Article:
“If fame is going to their head, it’s only in a good way,” she says. “What I mean is, all of the guys in the band are band fanatics. As a kid growing up in Helena, Colin was the kid chasing down his favorite bands at any cost. This is his dream. He wants to be a pop star in the sense that he can reach a lot of people. He cherishes the opportunity.”
Meloy certainly hasn’t lost sight of his beginnings, both in Helena and Missoula. While the Garden City is being passed over for a live show, that doesn’t mean the Decemberists have pulled up their roots. Kill Rock Stars has announced the re-release of Tarkio’s earlier recordings—the band also included guitarist Gibson Hartwell, bassist Louis Stein and drummer Brian Collins—sometime within the next year.
In addition to the Tarkio connection, Meloy and Ellis are also working closely with Missoula’s Andy Smetanka (a name familiar to Indy readers; Andy recently retired as the Independent’s longtime arts editor) to produce music videos. On Friday, Smetanka is debuting his haunting Super 8mm stop-motion film for the Decemberists 2003 song, “The Bachelor and the Bride” (along with other original videos for other bands) at the Crystal Theatre.
“To say that [Andy’s video] exceeded my expectations is an understatement,” writes Meloy. “I was completely blown away.”
Smetanka’s silhouetted video was created using a Super 8 camera mounted above a homemade light table. Just above the lights, and below the camera, a glass platform is covered with multicolored tissue papers and two-dimensional hand-cut figures made from thick folders. The characters are fastened together with wire nails in their joints so Smetanka can manipulate them from shot to shot. The elaborate backgrounds—nature scenes, medieval castles and enormous winding staircases—are made from the same folders, each deftly cut with an X-Acto knife.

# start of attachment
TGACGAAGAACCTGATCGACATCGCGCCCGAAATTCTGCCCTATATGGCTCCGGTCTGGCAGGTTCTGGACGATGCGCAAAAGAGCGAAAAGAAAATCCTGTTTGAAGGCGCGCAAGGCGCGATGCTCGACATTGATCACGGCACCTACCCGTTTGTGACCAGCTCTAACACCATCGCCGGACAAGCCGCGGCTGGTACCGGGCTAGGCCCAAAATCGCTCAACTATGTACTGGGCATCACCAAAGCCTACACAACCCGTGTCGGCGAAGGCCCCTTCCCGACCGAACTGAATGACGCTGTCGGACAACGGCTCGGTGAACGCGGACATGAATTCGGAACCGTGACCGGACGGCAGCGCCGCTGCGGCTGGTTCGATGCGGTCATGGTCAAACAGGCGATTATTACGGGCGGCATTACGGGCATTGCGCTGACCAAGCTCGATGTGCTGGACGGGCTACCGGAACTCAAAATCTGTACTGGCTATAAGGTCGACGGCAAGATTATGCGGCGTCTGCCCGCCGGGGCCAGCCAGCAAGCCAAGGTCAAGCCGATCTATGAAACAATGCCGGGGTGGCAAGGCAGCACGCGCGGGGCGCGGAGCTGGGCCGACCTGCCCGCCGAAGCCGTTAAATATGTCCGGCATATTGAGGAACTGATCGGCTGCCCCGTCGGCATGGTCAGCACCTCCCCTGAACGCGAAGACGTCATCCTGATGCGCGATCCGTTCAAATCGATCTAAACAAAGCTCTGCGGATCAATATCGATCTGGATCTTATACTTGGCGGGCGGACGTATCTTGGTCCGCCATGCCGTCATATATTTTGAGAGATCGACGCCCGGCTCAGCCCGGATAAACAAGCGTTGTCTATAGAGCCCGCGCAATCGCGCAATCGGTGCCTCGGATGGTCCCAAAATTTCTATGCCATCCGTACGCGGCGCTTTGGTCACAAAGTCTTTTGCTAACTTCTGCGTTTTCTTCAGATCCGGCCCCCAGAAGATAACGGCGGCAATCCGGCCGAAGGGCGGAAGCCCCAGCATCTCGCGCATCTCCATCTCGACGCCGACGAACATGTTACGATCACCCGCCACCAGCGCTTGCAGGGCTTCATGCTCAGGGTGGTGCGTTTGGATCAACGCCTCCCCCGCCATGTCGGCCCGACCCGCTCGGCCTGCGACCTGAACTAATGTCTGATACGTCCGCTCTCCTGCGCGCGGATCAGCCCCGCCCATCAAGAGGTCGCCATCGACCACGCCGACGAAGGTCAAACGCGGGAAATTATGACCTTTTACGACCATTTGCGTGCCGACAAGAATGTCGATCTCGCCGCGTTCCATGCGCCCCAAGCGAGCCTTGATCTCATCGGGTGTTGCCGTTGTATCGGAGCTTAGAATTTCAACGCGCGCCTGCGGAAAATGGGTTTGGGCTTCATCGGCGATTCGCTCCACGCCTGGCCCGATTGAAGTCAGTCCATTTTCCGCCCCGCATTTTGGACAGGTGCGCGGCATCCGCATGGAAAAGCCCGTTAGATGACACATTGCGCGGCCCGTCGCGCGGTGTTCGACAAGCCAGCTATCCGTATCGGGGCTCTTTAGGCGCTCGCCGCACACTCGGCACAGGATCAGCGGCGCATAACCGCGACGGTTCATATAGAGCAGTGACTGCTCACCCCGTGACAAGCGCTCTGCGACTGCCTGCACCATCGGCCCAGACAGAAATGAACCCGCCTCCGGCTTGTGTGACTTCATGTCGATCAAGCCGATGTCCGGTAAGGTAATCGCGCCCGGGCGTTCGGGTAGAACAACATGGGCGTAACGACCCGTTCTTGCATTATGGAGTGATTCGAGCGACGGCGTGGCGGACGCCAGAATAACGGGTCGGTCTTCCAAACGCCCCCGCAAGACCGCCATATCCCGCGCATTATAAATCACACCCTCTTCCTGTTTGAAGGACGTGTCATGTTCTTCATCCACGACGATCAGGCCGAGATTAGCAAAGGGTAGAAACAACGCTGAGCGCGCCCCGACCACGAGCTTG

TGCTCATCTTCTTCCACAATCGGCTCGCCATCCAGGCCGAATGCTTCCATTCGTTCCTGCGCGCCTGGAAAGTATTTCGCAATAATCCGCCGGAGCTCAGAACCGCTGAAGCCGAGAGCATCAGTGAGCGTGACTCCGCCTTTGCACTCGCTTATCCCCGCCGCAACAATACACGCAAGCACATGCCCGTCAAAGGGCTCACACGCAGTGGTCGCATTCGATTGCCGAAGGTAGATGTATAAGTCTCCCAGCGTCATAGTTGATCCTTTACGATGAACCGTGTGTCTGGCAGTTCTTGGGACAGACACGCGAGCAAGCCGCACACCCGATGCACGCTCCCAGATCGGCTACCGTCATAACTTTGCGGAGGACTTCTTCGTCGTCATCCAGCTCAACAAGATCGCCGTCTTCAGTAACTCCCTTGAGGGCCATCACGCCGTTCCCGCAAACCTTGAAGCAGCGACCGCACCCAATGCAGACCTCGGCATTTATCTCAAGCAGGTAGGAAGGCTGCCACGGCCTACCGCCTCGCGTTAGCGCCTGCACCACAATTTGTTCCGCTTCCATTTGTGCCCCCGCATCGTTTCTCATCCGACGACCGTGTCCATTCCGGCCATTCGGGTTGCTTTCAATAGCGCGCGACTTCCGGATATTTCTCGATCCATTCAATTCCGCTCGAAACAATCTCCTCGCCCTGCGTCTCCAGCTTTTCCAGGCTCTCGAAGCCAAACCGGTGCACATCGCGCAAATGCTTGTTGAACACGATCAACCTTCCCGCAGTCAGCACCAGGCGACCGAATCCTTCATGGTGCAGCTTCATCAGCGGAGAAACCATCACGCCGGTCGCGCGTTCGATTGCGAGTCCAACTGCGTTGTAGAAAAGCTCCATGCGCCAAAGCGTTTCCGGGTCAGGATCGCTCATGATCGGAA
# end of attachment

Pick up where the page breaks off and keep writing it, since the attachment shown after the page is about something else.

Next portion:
Like a mad scientist, Smetanka hunkers over the light table, surrounded by characters and backdrops hanging from the wall, for hours each day in the patient pursuit of the necessary shots, each of which makes up one-twentieth of a second. The video took him more than three months to complete and the current five-minute version contains more than 6,000 individual stop-motion images. Those shots were edited down by Smetanka’s partner, Ben Hatfield, from more than 30,000 stop-motion shots.
“The stuff that really speaks to me is the stuff where you can see the stitches,” Smetanka says. “In the old days everything was painted by hand and we didn’t have these sweeping, computer generated backgrounds…What I’m hoping for is sort of a backlash or a retro-trend [in filmmaking].”
Needless to say, the Decemberists are co-conspirators in the backlash. Ellis calls Smetanka’s work “super Victorian” and Meloy recalls that it was Smetanka who turned him onto Canadian filmmaker Guy Maddin, an inspiration for all parties.
“I knew I could just give Andy complete creative license with the video and he’d come up with something amazing,” he writes. Meloy adds that the band is in talks with Smetanka about commissioning a film to accompany the entirety of the band’s 18-minute concept EP, The Tain. As long as, Meloy adds, “he doesn’t become too famous for this that we can’t keep working with him.”
There’s that humility again. With the local connection still strong, the chances remain that the Decemberists may yet make it to Missoula for a show. Meloy concludes, “I don’t know if it has something to do with that pulp mill air, but I think Missoula tends to warp one’s aesthetic sensibility. Carson and I have always felt a really strong creative kinship with Andy.”
“The Bachelor and the Bride,” along with five other original music videos by Andy Smetanka, plays at the Crystal Theatre Friday, April 15, at 8 PM. Tickets are $5.